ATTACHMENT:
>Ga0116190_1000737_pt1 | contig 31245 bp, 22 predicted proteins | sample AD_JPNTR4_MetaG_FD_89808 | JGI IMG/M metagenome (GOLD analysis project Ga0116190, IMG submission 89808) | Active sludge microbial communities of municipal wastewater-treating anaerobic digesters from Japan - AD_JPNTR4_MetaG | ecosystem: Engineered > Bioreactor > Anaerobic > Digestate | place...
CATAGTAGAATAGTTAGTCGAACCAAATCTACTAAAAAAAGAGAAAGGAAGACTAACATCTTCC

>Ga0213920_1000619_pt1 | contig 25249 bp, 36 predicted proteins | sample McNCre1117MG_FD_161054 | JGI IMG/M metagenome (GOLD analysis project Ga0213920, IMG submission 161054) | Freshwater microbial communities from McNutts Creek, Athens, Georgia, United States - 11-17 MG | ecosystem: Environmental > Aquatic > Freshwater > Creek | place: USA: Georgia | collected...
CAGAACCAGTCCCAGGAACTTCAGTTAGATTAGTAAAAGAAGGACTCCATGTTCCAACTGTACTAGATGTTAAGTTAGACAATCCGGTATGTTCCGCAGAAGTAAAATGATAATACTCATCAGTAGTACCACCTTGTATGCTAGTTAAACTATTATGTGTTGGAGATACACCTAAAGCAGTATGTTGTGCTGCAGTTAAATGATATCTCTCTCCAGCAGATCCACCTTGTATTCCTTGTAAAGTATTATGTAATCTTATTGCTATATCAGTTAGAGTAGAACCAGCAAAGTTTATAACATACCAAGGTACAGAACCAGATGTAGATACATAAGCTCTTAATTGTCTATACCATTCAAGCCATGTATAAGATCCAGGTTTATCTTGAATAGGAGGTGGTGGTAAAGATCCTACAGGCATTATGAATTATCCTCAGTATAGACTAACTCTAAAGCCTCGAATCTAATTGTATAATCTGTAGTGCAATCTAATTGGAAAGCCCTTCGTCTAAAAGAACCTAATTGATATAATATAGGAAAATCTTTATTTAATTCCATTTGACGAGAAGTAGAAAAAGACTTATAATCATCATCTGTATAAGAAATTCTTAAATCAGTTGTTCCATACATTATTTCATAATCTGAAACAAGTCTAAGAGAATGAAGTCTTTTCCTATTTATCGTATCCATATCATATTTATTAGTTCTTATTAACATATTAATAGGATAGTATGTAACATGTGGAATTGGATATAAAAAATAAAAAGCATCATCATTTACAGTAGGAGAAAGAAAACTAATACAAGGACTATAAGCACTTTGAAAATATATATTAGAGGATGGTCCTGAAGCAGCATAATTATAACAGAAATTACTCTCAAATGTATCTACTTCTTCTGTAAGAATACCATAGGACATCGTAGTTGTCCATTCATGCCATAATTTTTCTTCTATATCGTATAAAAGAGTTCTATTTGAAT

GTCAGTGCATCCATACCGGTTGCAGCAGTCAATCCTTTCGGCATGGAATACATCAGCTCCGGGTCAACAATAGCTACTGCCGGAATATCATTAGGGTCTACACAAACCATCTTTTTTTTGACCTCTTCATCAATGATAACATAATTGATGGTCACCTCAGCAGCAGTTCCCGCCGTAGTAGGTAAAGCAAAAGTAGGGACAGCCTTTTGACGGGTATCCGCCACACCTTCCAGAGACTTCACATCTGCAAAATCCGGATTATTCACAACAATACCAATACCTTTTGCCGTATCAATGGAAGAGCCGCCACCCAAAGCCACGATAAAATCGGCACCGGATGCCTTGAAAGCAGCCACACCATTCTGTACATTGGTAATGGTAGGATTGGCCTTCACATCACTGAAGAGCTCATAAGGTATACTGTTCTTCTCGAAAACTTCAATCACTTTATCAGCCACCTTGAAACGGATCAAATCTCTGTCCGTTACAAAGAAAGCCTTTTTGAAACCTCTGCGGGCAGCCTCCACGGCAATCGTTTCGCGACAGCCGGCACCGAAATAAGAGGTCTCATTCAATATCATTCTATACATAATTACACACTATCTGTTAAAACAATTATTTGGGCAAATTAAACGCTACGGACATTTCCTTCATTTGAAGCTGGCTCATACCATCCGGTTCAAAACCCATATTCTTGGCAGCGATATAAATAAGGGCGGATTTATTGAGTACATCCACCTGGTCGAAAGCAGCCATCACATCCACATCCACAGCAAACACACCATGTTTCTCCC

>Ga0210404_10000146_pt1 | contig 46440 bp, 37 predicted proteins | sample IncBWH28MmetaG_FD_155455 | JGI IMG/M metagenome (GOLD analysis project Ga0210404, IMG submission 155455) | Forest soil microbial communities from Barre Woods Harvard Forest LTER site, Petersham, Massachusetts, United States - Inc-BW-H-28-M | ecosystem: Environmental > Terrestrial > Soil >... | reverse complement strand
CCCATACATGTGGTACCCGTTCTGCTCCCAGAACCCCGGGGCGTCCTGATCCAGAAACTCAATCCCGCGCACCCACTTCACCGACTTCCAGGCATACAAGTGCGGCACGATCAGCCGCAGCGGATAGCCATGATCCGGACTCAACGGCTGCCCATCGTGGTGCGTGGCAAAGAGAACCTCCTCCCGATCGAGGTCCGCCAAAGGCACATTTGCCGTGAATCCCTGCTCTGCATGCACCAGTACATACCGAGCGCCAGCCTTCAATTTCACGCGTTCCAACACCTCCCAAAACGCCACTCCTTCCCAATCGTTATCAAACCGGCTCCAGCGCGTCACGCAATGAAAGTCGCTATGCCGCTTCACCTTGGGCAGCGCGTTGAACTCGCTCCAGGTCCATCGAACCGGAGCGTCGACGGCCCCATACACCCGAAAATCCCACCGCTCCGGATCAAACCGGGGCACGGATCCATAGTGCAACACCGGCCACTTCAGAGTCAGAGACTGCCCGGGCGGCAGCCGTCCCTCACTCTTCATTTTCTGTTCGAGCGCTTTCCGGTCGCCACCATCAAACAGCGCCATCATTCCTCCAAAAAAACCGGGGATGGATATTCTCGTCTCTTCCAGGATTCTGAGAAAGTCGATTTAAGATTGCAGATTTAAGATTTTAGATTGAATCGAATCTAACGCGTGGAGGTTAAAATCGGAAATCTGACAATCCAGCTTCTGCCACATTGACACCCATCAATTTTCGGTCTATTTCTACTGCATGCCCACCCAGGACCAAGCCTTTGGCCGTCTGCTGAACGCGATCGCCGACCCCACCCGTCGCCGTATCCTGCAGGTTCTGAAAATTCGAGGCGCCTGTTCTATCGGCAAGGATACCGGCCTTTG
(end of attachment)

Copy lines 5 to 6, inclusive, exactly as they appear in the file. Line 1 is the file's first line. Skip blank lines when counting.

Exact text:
GTCAGTGCATCCATACCGGTTGCAGCAGTCAATCCTTTCGGCATGGAATACATCAGCTCCGGGTCAACAATAGCTACTGCCGGAATATCATTAGGGTCTACACAAACCATCTTTTTTTTGACCTCTTCATCAATGATAACATAATTGATGGTCACCTCAGCAGCAGTTCCCGCCGTAGTAGGTAAAGCAAAAGTAGGGACAGCCTTTTGACGGGTATCCGCCACACCTTCCAGAGACTTCACATCTGCAAAATCCGGATTATTCACAACAATACCAATACCTTTTGCCGTATCAATGGAAGAGCCGCCACCCAAAGCCACGATAAAATCGGCACCGGATGCCTTGAAAGCAGCCACACCATTCTGTACATTGGTAATGGTAGGATTGGCCTTCACATCACTGAAGAGCTCATAAGGTATACTGTTCTTCTCGAAAACTTCAATCACTTTATCAGCCACCTTGAAACGGATCAAATCTCTGTCCGTTACAAAGAAAGCCTTTTTGAAACCTCTGCGGGCAGCCTCCACGGCAATCGTTTCGCGACAGCCGGCACCGAAATAAGAGGTCTCATTCAATATCATTCTATACATAATTACACACTATCTGTTAAAACAATTATTTGGGCAAATTAAACGCTACGGACATTTCCTTCATTTGAAGCTGGCTCATACCATCCGGTTCAAAACCCATATTCTTGGCAGCGATATAAATAAGGGCGGATTTATTGAGTACATCCACCTGGTCGAAAGCAGCCATCACATCCACATCCACAGCAAACACACCATGTTTCTCCC

>Ga0210404_10000146_pt1 | contig 46440 bp, 37 predicted proteins | sample IncBWH28MmetaG_FD_155455 | JGI IMG/M metagenome (GOLD analysis project Ga0210404, IMG submission 155455) | Forest soil microbial communities from Barre Woods Harvard Forest LTER site, Petersham, Massachusetts, United States - Inc-BW-H-28-M | ecosystem: Environmental > Terrestrial > Soil >... | reverse complement strand